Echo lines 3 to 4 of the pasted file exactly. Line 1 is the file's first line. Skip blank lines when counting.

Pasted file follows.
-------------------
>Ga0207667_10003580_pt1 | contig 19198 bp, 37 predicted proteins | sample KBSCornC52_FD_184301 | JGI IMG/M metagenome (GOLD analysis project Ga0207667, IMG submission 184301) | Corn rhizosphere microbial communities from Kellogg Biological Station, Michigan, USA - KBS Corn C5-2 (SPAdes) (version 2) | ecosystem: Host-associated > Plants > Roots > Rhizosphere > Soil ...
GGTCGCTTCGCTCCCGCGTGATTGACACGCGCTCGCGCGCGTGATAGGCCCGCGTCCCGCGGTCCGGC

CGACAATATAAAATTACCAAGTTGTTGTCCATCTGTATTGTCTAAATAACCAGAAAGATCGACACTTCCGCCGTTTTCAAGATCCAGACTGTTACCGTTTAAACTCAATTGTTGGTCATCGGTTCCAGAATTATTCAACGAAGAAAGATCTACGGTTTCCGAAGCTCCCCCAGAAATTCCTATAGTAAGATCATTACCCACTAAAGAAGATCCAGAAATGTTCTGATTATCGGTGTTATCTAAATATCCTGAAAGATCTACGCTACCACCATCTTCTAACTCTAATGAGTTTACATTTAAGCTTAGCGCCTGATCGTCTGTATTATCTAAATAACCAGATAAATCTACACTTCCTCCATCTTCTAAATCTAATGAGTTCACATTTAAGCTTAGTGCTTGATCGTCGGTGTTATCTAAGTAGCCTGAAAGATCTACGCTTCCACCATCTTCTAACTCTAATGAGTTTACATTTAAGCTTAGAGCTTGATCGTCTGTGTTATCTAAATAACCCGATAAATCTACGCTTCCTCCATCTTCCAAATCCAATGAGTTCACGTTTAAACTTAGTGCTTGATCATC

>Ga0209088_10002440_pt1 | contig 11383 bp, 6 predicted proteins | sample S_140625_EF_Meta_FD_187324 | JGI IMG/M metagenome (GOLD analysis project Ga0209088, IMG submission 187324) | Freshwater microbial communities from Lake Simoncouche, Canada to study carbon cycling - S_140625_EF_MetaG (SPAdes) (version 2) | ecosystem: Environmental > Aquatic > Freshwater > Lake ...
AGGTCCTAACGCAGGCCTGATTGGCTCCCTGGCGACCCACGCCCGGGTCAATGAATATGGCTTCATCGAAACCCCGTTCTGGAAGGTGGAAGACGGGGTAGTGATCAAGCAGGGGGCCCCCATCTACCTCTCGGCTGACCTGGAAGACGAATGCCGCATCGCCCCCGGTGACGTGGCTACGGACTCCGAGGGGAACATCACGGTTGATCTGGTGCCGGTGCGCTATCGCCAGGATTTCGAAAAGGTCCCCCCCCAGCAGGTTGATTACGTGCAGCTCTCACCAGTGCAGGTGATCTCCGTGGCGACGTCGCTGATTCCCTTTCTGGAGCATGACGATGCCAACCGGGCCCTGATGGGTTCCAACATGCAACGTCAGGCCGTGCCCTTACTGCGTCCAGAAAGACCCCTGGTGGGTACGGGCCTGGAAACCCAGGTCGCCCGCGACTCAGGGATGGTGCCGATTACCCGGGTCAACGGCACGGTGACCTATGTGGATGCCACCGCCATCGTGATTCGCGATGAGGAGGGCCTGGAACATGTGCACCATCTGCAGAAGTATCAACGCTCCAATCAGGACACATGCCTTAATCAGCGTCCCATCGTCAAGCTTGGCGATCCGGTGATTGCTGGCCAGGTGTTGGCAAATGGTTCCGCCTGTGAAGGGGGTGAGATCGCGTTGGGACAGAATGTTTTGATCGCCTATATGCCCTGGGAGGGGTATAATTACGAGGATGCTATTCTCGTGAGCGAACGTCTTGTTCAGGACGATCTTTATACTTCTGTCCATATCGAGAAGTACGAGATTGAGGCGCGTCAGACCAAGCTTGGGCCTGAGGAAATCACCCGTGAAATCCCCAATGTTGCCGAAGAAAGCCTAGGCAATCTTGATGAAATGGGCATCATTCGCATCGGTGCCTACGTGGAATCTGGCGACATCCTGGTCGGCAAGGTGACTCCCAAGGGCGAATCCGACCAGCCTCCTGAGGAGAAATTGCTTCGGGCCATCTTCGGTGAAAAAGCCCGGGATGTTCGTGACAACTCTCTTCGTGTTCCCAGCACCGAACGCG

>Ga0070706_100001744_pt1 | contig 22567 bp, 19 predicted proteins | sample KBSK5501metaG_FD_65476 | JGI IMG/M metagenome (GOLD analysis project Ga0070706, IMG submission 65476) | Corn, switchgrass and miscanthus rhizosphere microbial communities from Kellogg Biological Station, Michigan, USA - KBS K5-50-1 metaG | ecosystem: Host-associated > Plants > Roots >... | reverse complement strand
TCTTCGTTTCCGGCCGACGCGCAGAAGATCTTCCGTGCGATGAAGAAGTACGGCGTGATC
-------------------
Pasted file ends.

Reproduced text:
CGACAATATAAAATTACCAAGTTGTTGTCCATCTGTATTGTCTAAATAACCAGAAAGATCGACACTTCCGCCGTTTTCAAGATCCAGACTGTTACCGTTTAAACTCAATTGTTGGTCATCGGTTCCAGAATTATTCAACGAAGAAAGATCTACGGTTTCCGAAGCTCCCCCAGAAATTCCTATAGTAAGATCATTACCCACTAAAGAAGATCCAGAAATGTTCTGATTATCGGTGTTATCTAAATATCCTGAAAGATCTACGCTACCACCATCTTCTAACTCTAATGAGTTTACATTTAAGCTTAGCGCCTGATCGTCTGTATTATCTAAATAACCAGATAAATCTACACTTCCTCCATCTTCTAAATCTAATGAGTTCACATTTAAGCTTAGTGCTTGATCGTCGGTGTTATCTAAGTAGCCTGAAAGATCTACGCTTCCACCATCTTCTAACTCTAATGAGTTTACATTTAAGCTTAGAGCTTGATCGTCTGTGTTATCTAAATAACCCGATAAATCTACGCTTCCTCCATCTTCCAAATCCAATGAGTTCACGTTTAAACTTAGTGCTTGATCATC

>Ga0209088_10002440_pt1 | contig 11383 bp, 6 predicted proteins | sample S_140625_EF_Meta_FD_187324 | JGI IMG/M metagenome (GOLD analysis project Ga0209088, IMG submission 187324) | Freshwater microbial communities from Lake Simoncouche, Canada to study carbon cycling - S_140625_EF_MetaG (SPAdes) (version 2) | ecosystem: Environmental > Aquatic > Freshwater > Lake ...